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http://www.greenisthenewred.com/blog/first-ag-gag-arrest-utah-amy-meyer/6948/#more-6948

 

How long before other big industries with friends in government cotton on to the fact that they can escape public scrutiny by pleading harassment or interference with lawful business?

 

Alan

 

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You're quite right, it is worrying.  Seems that more and more those in power on both sides of the pond are trying to protect (or increase) their stash of cash at any cost. This sort of thing is a creeping menace.  The slow removal of rights [allied example] previously taken for granted by citizens of the West is not something I associate with democracy.  Seems to me that in both cases 'the economy' is being used as an excuse to enact these laws.  A cause for concern and a worrying precedent.

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The world is what it is. We have to live within it and change our response as it occurs. I know we will miss Geogphotos input about Darwinism and all the other gaff, but change is not new. As all societies before us have had to live with change, so must we.

 

The main problem as I see it is that change has now accelerated to such an extent that this is very difficult. My pragmistist mind still holds out hope that the industry will sort itself out. It has done in all similar paradigm changes in the past, so my hope is that this will continue.

 

We can wish, hope, activate all we like. But IMO our best bet is to adapt to changing circumstances and try and find new avenues for our profession. Some will win and some will fail, but that is he way of the way of change.

 

Always a pragmatist, Ken

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Pragmatism can only go so far, Ken. Where would photography be if we are no longer allowed to take photos in public? I don't really see much of an avenue for the profession by being restricted to photographing chocolate biscuits in my cellar.

 

Alan

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Keeping quiet about percieved wrongs is the biggest support that the incredibly vested interests in this world have - the time sometimes comes to scream and shout (not literally you understand) - but a great maxim (wish I could attribute it) is: "All that is needed for evil to thrive is for good men to do nothing"  - mind you I like the idea of chocolate biscuits in your cellar Alan - perhaps with my Ovaltine......

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Keeping quiet about percieved wrongs is the biggest support that the incredibly vested interests in this world have - the time sometimes comes to scream and shout (not literally you understand) - but a great maxim (wish I could attribute it) is: "All that is needed for evil to thrive is for good men to do nothing"  - mind you I like the idea of chocolate biscuits in your cellar Alan - perhaps with my Ovaltine......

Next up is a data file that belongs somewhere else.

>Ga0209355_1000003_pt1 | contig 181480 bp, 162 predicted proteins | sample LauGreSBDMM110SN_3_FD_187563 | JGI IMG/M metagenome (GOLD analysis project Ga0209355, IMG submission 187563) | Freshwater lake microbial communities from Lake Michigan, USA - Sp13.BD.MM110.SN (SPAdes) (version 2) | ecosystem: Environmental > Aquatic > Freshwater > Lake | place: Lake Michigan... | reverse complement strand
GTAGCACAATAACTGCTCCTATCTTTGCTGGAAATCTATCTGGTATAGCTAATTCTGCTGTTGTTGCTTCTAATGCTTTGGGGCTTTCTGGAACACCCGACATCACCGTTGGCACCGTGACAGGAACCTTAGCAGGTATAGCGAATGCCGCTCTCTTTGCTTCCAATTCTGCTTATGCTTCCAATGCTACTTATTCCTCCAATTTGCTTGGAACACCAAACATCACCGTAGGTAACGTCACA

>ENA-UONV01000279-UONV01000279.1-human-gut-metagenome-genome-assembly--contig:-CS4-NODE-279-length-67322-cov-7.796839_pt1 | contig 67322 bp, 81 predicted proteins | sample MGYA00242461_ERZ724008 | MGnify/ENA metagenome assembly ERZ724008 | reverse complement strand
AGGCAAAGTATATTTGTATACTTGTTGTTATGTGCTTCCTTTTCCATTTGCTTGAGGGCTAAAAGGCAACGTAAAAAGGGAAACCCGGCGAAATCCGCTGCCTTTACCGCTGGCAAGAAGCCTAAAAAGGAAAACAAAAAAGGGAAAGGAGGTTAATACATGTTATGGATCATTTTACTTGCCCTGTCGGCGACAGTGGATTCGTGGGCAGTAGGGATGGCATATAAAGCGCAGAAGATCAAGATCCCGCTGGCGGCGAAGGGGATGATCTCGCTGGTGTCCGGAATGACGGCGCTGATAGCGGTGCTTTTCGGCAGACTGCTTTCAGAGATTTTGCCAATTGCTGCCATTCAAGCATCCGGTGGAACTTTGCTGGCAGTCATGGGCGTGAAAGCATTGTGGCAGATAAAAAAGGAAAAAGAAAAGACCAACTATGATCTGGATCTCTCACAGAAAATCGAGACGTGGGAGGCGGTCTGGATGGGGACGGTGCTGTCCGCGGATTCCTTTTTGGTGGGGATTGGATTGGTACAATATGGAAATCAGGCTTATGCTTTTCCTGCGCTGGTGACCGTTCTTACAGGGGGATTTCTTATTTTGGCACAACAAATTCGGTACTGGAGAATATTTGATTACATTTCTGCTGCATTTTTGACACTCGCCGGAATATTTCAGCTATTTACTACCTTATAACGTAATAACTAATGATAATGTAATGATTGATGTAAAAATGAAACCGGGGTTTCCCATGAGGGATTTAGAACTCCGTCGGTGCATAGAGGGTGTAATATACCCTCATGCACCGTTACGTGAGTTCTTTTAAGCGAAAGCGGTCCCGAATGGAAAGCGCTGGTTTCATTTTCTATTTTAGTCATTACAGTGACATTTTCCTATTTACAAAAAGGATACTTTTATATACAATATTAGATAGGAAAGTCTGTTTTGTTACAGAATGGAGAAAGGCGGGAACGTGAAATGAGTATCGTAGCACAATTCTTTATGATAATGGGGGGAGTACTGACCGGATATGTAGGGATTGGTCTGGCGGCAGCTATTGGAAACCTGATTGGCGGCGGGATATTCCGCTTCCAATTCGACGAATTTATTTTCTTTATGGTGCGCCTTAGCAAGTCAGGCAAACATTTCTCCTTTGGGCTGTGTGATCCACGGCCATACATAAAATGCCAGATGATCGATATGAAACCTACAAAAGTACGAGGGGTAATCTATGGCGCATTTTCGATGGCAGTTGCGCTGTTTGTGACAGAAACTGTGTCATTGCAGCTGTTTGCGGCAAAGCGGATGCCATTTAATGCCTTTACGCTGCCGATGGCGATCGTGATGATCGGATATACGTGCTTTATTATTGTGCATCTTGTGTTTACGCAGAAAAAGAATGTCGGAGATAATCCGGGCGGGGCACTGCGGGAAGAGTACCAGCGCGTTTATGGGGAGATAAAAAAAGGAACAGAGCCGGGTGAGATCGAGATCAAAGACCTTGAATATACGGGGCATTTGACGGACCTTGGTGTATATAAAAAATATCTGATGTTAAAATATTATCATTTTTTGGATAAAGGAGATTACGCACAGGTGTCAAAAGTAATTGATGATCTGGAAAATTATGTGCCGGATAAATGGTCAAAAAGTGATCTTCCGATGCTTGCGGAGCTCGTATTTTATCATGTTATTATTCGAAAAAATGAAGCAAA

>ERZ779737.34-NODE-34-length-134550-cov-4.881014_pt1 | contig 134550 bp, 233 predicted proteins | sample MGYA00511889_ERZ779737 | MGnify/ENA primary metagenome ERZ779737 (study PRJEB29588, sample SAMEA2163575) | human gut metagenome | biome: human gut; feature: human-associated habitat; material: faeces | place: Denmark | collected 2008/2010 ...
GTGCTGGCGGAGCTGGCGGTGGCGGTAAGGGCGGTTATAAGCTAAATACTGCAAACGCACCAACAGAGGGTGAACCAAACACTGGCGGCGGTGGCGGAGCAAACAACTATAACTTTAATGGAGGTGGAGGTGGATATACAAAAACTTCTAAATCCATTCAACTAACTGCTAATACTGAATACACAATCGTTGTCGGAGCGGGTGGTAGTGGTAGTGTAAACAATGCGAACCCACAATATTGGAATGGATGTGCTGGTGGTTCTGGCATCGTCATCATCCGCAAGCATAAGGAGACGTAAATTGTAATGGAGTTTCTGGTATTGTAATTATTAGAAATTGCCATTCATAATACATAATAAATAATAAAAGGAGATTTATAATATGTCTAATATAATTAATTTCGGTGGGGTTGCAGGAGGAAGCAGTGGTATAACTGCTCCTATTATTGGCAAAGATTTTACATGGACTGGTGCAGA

That was Edmund Burke, who also wrote said:

 

"Bad laws are the worst sort of tyranny"

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mind you I like the idea of chocolate biscuits in your cellar Alan - perhaps with my Ovaltine......

 

You haven't seen my cellar...

 

Alan

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Alan - I agree entirely - very worrying that there seems to be a gradual increase in laws which restrict public freedom, partly in terms of their effect on our business, but even more so in terms of their effect on what we feel are public rights in a "free country/countries". Surely if the agricultural businesses are doing things in the correct way then they have nothing to fear from street photography, and if they are not doing things correctly then they should be exposed and encouraged to change. What actually appears to be happening is more what one would associate with a police state, not a free country. 

 

Thank you for the link - I have shared it on Facebook and would encourage others with access to social media to do the same. 

 

Kumar Sriskandan

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Very disturbing on many different fronts. Factory farms and slaughterhouses have been trying to keep the public and journalists away from their torture chambers for decades. Now they even have spineless lawmakers on their side. How long before  similar "Oil-gag" laws will be passed, one wonders.

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Some good news: after an enormous public outcry (which crashed the servers hence the difficulty some of you had in viewing the page) the charges have now been dropped.

 

For those who were not able to see the original link: a woman was charged under the new ag-gag laws in Utah for filming a slaughterhouse from a public road.

 

Maybe there is a god after all (only joking...).

 

Alan

Edited by Inchiquin
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Let's hope it doesn't catch on elsewhere! who on earth thinks this stuff up. I can't believe that they think this is a reasonable thing to bring in to the statute books, and what benefit can it possibly bring?  

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Check out the Vermont Eugenics Project in the early 1930s involving the Abenaki indians.  Local government can be more than a little self delusional.

 

For some balance, and because most Vermont people are decent and sensible, try (the original) Ben and Jerry's ice cream and the ground breaking Bread and Puppet Theater.

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